Notes and Editorial Reviews
Also available on Blu-ray
Johannes Brahms: Symphony No. 1 in C minor, Op. 68
Antonín Dvorák: Symphony No. 9 in E minor, Op. 95, B. 178, “From the New World”
Jean Sibelius: Symphony No. 5 in E flat major, Op. 82
Carl Nielsen: Symphony No. 3, Op. 27, FS 60, “Sinfonia espansiva”
Danish National Symphony Orchestra
Thomas Dausgaard, conductor
Recorded live from the Koncerthuset, Copenhagen, 2009
- Interview with Thomas Dausgaard
Picture format: NTSC 16:9
Sound format: PCM Stereo / DTS 5.1
Region code: 0 (worldwide)
Subtitles (bonus): German, English, French, Italian, Korean, Japanese, Chinese
Booklet notes: English, German, French
Running time: 168 mins
No. of DVDs: 2 (DVD 9)
R E V I E W:
If, as I did, you were to begin your examination of this release with disc 1, track 1 (the Brahms symphony), you might well conclude that there was little need to continue. There is something rather too cool and casual about Dausgaard’s interpretation of this powerful music. It lacks inner tension. There is not enough contrast between ideas. Accents are in the wrong places. Short notes are cheated of their value. And that’s not all. The second movement just plods on, the third is charmless, the fourth frantic and lurches from one tempo change to the next. Listening to the complete symphony several times could not induce me to alter my initial unfavorable observations. Adding visual insult to aural injury, sight and sound are not synchronized, and the difference between the two is disturbing, to put it mildly.
But then came the Nielsen symphony.
What a difference!
Right from the opening moments it had all the vigor and élan and determination lacking in the Brahms. Rhythms were tight and crisp. The music bristled with enthusiasm and commitment. The finale positively beamed with Elgarian nobility and breadth, rising to an absolutely thrilling climax. What a joy! Nielsen’s Third had hitherto never been one of my favorite symphonies, but Dausgaard nearly made it so in this performance.
Does Dausgaard work his magic on the two remaining works as well? The answer, I’m glad to say, is yes. Furthermore, the synchronization problem that affected the Brahms symphony is only minimal in the Nielsen and nonexistent in Dvorák and Sibelius. The “New World” Symphony receives one of the finest performances I have heard. Dausgaard’s approach is no romantic wallow but rather a clean, purposeful traversal filled with taut rhythms, precise attacks and releases, glowing sound, and architectural strength. Dausgaard likewise makes a strong case for the Sibelius Fifth, never allowing momentum to sag, carefully propelling the music forward with masterly control. I am particularly impressed with the ease in which he handles the tempo change for the second part of the first movement. By the time the grand climax of the finale arrives, one feels a great journey has been completed.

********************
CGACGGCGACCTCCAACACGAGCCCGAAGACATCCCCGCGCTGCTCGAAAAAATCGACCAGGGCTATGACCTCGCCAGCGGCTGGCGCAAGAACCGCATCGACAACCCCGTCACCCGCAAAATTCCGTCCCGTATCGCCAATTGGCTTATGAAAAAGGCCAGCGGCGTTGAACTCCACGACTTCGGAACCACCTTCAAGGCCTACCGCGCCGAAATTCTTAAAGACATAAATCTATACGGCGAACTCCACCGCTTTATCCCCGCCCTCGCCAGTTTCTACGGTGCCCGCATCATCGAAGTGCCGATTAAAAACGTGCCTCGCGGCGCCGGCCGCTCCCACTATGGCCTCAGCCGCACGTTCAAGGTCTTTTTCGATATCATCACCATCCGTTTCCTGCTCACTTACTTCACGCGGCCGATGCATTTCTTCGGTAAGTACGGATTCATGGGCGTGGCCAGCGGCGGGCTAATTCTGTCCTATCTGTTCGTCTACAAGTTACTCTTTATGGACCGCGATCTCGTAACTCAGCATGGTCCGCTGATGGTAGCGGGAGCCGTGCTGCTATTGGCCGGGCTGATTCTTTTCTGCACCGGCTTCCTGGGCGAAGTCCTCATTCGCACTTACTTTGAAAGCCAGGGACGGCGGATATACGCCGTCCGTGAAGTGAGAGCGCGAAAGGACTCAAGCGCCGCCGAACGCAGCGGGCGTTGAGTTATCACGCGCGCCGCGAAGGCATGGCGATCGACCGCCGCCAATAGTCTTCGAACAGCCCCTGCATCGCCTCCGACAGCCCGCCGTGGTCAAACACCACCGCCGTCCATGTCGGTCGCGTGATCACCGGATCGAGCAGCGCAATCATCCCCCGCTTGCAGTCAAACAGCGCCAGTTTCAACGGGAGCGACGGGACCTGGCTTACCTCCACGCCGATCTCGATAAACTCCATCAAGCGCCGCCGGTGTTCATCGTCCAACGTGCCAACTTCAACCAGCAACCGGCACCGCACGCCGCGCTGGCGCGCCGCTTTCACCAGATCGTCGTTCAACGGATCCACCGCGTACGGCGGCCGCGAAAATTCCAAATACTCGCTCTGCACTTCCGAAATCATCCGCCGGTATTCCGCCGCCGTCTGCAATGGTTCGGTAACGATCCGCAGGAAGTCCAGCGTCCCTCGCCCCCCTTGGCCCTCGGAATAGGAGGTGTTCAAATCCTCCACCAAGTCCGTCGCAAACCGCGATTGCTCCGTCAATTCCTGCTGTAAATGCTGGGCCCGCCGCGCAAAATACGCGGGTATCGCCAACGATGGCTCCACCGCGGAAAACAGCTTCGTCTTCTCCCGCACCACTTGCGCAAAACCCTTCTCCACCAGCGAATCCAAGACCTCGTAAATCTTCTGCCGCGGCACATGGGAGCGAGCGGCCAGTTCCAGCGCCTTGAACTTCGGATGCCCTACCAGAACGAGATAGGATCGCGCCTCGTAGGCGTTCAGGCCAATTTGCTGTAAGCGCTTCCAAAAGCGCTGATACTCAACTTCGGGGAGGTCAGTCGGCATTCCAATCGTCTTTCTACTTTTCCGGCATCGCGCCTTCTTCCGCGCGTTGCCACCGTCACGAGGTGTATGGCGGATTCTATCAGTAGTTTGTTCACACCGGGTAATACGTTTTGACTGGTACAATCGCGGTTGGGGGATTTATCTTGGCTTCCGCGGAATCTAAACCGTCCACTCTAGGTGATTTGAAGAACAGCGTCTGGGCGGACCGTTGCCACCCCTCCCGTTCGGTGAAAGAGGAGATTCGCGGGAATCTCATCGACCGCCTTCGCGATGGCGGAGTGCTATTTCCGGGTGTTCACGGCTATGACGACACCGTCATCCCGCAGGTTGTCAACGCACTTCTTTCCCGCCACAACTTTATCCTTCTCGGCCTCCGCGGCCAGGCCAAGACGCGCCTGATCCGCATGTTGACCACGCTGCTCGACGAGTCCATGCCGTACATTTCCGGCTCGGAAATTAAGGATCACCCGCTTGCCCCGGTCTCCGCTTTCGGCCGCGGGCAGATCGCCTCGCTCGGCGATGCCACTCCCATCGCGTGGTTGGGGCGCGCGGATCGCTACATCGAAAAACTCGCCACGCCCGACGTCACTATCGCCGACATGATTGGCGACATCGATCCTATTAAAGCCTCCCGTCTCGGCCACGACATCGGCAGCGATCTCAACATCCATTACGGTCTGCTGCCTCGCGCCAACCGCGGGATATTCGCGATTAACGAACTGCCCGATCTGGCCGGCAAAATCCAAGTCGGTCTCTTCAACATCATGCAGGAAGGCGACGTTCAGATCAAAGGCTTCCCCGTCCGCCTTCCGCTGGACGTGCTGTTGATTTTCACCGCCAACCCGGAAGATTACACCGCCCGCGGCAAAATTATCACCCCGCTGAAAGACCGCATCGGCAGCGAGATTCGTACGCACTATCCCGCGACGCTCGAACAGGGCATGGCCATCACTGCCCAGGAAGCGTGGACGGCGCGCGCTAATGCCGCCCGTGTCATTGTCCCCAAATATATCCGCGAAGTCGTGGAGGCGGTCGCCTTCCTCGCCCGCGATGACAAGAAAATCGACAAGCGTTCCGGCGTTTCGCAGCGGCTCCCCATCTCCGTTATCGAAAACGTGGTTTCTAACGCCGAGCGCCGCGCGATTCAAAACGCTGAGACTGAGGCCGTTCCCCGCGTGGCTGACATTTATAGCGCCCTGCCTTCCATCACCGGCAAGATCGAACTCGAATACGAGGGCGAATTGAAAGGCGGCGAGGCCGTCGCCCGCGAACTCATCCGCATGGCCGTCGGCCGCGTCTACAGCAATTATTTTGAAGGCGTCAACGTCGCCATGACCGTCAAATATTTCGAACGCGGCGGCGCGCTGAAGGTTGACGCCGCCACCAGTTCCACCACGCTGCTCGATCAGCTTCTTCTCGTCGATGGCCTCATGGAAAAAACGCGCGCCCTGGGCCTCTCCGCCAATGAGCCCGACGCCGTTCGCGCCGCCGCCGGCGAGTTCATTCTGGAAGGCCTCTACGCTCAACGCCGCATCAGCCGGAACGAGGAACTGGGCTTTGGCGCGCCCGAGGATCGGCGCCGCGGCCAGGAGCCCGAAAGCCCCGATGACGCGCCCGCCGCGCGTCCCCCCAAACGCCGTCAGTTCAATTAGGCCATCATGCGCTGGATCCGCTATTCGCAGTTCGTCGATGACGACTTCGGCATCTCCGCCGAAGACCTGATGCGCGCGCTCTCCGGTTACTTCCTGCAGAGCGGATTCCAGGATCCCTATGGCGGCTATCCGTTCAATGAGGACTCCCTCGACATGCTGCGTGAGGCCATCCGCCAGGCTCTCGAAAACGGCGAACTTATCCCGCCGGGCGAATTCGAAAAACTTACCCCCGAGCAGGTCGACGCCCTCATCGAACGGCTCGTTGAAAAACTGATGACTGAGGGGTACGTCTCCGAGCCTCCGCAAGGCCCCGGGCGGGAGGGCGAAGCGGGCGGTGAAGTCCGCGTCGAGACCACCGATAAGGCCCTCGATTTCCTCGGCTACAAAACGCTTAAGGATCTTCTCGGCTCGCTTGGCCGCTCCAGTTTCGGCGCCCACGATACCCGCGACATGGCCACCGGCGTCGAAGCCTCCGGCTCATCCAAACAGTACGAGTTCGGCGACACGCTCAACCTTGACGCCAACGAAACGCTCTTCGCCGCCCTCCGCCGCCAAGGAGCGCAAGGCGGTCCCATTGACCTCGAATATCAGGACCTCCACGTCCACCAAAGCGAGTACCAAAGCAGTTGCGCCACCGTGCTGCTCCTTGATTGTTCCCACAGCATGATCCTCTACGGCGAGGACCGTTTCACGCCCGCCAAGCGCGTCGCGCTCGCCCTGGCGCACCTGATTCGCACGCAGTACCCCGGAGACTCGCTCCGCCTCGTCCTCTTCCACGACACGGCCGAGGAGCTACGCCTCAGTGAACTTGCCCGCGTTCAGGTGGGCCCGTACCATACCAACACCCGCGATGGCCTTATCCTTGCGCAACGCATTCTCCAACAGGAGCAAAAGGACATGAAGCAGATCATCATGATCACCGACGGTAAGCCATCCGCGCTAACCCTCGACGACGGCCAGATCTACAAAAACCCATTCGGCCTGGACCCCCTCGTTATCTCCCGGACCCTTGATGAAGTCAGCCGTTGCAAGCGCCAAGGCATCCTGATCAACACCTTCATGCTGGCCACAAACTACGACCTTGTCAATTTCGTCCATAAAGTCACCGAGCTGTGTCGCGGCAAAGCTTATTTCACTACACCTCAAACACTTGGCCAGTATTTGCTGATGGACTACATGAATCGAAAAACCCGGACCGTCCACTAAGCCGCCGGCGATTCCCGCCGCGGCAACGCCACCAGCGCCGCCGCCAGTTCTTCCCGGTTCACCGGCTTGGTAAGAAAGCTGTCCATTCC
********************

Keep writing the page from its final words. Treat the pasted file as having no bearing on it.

All four performances were recorded live in Copenhagen’s Koncerthuset in 2009. The personnel changes from symphony to symphony, but both principal horns, both principal trumpets, and both timpanists are star players. Generally the woodwinds are excellent, but violins seem a bit thin for an orchestra that is otherwise so assured and well balanced. However, the basses make up for this deficiency with their huge, rich sound, heard at its best at the quiet endings of three of the Brahms movements and in some of the more powerful moments of the Dvorák symphony. Aside from the basses, the orchestra plays with a bright sound, textures are clear and clean, balances are well controlled.
The camerawork is devoted about 20 percent of the time to Dausgaard and his facial contortions, 10 percent to views of the full orchestra from afar, and 70 percent to the business of jerking the viewer’s eyes from one instrumental close-up to another—two seconds of a horn player’s embouchure, a second of flute keys, two notes from the timpani, etc. Who determined that this is what we want to see? I find it annoying to the point where I simply can’t bear to watch.
On ArkivMusic the price for these four symphonies is $27 ($40 for the Blu-ray version)—just under $7 a symphony, a good buy even without the inferior Brahms symphony, especially for performances as fine as the other three.
FANFARE: Robert Markow Read less
Works on This Recording
Symphony no 1 in C minor, Op. 68 by Johannes Brahms
Danish National Symphony Orchestra
Written: 1855-1876; Austria
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